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December 2019 | Paisley James – 4 Hours Old.
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Happy New Year 2020, to You All!

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Portpatrick | PT.II – 720nm Infrared | 35Chronicle

35mm, black & white, infrared, photography, ruins, rural, structures

Old St. Patrick’s Kirk [Circa: 1629]


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I.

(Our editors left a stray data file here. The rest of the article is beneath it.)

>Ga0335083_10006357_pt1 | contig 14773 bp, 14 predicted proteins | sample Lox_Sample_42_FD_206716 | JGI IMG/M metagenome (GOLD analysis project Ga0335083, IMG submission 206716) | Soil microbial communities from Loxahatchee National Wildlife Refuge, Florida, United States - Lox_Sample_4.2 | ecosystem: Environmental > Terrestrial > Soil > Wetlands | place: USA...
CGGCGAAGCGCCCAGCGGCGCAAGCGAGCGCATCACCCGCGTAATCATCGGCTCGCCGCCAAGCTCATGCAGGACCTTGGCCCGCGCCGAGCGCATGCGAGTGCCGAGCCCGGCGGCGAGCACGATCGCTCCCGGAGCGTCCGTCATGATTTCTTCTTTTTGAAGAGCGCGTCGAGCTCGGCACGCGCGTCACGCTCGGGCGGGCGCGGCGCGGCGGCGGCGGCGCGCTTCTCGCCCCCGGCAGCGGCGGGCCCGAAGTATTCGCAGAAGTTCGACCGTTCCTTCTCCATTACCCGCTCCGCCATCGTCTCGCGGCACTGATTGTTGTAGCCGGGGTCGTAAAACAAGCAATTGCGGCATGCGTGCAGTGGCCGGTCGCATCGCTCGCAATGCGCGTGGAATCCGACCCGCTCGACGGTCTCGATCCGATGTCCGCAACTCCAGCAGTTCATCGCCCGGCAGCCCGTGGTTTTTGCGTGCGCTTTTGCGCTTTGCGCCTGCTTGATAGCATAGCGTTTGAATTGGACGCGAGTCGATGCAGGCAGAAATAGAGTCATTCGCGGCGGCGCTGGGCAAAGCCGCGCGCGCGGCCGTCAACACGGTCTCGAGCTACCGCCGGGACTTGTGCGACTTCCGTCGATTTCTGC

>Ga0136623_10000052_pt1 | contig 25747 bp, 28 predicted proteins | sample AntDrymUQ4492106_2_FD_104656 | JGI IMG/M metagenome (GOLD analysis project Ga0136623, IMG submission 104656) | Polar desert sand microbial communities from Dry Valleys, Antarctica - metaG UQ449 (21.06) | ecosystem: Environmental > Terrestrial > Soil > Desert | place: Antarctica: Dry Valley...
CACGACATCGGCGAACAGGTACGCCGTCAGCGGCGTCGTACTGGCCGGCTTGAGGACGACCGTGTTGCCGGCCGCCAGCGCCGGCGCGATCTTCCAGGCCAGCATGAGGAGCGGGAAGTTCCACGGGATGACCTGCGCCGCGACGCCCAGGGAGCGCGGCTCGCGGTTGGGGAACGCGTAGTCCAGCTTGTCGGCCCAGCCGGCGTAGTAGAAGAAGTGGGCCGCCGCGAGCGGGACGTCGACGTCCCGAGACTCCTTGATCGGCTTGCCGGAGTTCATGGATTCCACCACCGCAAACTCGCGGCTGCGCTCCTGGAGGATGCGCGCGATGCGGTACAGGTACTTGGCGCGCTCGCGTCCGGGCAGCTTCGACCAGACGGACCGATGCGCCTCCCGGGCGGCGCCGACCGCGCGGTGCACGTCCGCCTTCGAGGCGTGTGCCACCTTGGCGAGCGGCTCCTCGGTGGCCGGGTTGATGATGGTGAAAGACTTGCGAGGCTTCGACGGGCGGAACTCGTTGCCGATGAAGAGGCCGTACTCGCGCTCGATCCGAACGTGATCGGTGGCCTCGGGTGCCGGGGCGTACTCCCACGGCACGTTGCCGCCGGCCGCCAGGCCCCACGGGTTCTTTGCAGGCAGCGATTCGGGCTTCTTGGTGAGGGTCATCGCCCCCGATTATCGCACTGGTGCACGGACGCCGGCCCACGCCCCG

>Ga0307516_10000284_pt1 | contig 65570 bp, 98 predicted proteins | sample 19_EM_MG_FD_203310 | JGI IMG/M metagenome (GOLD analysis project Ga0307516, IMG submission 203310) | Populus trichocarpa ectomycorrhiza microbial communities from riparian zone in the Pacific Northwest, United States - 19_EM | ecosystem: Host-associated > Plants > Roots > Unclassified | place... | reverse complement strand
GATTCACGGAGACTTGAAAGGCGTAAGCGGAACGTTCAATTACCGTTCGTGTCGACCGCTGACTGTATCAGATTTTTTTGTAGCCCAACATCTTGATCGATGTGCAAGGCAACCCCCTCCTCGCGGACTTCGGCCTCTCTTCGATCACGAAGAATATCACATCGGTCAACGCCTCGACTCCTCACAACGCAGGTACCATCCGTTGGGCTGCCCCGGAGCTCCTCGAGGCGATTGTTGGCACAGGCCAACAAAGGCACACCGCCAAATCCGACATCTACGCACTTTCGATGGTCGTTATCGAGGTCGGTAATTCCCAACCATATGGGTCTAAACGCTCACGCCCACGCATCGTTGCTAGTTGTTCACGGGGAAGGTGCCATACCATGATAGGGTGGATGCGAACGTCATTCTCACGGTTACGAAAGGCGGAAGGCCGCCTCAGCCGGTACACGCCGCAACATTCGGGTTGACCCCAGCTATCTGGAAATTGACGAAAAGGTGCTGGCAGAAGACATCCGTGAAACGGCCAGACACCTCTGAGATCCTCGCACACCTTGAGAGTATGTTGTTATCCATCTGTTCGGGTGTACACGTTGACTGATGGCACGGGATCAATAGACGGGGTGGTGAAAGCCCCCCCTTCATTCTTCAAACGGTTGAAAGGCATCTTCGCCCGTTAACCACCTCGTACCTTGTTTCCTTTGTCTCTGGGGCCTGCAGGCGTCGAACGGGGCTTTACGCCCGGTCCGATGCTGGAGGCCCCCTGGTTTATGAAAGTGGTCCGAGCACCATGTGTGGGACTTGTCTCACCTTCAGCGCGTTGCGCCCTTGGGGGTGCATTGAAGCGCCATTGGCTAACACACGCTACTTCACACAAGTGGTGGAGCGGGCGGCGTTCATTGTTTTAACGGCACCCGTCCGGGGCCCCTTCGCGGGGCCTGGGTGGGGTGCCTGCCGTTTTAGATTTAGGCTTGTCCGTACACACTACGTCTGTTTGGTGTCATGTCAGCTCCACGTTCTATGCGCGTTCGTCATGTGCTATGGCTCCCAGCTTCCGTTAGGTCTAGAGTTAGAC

35chronicle.175 (1)

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II.

35chronicle.175 (2)

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III.

35chronicle.175 (3)

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[All frames: Ricoh GR Internal IR Conversion w/35mm Internal Crop]

HOME A RATIONALE | LIGHT-WAVES | ARCHIVES | LINKS
Thank you for visiting. If you would like updates, please click Follow. All Images & Posts © 35:Chronicle (2018, 2019) except where specified. No Copying or Redistribution of any kind is permitted without prior consent from the author, unless links to original work is clearly provided.